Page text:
ERIC Number: ED170840
Record Type: Non-Journal
Publication Date: 1979
Reference Count: N/A
The Bakke Decision: Implications for Admissions.
Morris, Arval A.
This paper discusses the Supreme Court's treatment of the issues in Bakke v. Regents of University of California and its implications for admissions programs. Bakke raised two basic issues in his reverse discrimination suit. First, he argued that Davis's medical school admission program was illegal under Title VI. Second, he claimed unconstitutional and unequal treatment under the equal protection clause of the Fourteenth Amendment. This paper discusses the three principle opinions by the Supreme Court justices Stevens, Powell, and Brennan. It concludes that the Bakke decision holds Davis's program to be illegal without any consistently agreed upon rationale by the majority. Also, Bakke yields no definitive interpretation of Title VI on whether that title's content is the same or different from the equal protection clause. Bakke settles so little that it is virtually useless as a precedent. The paper notes, however, that many possible admissions systems might measure up to the required standards. (Author/LD)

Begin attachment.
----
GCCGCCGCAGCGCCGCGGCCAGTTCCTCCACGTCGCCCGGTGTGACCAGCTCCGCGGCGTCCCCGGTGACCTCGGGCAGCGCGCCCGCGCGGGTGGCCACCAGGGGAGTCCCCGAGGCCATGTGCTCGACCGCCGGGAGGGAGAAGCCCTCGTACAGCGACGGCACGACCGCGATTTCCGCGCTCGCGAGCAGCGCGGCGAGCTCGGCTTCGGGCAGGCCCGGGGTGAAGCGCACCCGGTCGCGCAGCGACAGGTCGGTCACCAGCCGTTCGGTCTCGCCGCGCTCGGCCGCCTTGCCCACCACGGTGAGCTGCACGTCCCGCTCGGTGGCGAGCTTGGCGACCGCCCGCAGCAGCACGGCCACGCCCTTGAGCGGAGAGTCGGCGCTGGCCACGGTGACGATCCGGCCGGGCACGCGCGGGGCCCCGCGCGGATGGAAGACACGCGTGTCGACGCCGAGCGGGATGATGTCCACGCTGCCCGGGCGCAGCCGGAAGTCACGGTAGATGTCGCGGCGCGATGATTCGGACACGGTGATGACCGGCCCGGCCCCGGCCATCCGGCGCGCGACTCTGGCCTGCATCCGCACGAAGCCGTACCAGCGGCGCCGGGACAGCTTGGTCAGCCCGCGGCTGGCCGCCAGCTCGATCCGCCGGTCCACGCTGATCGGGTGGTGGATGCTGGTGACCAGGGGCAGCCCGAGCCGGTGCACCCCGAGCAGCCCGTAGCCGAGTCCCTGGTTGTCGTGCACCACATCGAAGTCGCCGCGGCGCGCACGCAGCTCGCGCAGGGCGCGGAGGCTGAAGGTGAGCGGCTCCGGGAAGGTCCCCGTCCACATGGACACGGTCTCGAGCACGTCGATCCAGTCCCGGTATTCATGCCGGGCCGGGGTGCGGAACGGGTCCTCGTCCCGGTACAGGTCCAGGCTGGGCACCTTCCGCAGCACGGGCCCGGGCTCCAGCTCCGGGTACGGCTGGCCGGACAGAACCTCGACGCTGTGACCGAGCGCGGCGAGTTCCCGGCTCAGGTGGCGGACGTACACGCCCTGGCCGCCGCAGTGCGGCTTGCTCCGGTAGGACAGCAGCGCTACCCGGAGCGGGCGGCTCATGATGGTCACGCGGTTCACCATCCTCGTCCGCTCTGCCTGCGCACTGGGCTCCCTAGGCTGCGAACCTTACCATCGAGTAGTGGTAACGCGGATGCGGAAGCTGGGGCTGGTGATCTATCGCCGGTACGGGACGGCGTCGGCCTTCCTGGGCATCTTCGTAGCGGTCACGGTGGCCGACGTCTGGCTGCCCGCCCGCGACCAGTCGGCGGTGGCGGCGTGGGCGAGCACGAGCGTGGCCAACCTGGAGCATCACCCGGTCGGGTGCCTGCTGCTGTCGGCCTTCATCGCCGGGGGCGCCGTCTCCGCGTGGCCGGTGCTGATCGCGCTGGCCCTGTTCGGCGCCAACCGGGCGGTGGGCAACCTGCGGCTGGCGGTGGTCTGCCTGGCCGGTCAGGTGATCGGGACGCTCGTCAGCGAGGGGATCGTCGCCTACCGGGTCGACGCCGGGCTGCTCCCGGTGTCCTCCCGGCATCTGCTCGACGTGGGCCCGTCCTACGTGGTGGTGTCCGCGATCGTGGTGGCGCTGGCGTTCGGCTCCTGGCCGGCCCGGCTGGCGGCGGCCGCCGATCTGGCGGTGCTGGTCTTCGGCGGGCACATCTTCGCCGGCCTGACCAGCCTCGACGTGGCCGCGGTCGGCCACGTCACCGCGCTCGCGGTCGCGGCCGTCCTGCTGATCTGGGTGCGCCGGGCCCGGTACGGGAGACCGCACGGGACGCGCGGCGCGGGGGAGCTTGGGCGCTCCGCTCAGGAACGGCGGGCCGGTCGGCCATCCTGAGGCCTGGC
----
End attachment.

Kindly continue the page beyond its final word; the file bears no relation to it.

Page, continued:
Descriptors: Admission Criteria, Equal Protection, Higher Education, Medical Schools, Reverse Discrimination, Speeches, Supreme Court Litigation
Not available separately; See EA 011 580
Publication Type: Legal/Legislative/Regulatory Materials; Opinion Papers; Speeches/Meeting Papers
Education Level: N/A
Authoring Institution: National Organization on Legal Problems of Education, Topeka, KS.
Identifiers - Laws, Policies, & Programs: Bakke v Regents of University of California